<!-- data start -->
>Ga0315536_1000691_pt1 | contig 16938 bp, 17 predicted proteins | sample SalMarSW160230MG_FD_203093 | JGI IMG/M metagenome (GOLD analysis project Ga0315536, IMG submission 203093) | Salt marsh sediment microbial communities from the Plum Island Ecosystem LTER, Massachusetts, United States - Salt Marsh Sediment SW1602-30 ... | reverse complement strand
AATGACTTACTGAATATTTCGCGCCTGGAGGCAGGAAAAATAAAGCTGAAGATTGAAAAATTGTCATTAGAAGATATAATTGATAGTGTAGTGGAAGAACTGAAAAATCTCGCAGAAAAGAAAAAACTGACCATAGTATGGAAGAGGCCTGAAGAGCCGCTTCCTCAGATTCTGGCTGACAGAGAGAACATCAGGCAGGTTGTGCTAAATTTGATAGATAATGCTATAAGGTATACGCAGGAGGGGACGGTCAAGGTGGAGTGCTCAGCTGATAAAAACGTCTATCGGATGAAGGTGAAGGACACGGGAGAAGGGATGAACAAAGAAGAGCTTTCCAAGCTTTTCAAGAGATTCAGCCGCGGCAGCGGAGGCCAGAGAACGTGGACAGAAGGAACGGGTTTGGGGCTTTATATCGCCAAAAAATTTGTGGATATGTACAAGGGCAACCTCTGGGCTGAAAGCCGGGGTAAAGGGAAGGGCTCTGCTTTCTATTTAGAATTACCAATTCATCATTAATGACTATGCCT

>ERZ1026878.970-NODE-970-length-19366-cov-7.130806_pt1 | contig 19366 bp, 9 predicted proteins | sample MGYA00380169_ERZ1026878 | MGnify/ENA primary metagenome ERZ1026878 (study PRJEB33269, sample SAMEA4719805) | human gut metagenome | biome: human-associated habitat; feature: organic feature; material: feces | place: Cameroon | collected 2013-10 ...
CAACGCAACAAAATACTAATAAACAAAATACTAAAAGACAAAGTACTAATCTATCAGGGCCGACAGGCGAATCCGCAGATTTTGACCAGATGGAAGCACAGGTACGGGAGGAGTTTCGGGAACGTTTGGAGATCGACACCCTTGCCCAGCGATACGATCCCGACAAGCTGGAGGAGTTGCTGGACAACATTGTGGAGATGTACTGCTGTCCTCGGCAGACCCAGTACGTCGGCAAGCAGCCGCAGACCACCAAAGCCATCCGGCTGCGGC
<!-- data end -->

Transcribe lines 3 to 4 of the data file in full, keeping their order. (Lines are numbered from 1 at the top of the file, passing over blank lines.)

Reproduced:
>ERZ1026878.970-NODE-970-length-19366-cov-7.130806_pt1 | contig 19366 bp, 9 predicted proteins | sample MGYA00380169_ERZ1026878 | MGnify/ENA primary metagenome ERZ1026878 (study PRJEB33269, sample SAMEA4719805) | human gut metagenome | biome: human-associated habitat; feature: organic feature; material: feces | place: Cameroon | collected 2013-10 ...
CAACGCAACAAAATACTAATAAACAAAATACTAAAAGACAAAGTACTAATCTATCAGGGCCGACAGGCGAATCCGCAGATTTTGACCAGATGGAAGCACAGGTACGGGAGGAGTTTCGGGAACGTTTGGAGATCGACACCCTTGCCCAGCGATACGATCCCGACAAGCTGGAGGAGTTGCTGGACAACATTGTGGAGATGTACTGCTGTCCTCGGCAGACCCAGTACGTCGGCAAGCAGCCGCAGACCACCAAAGCCATCCGGCTGCGGC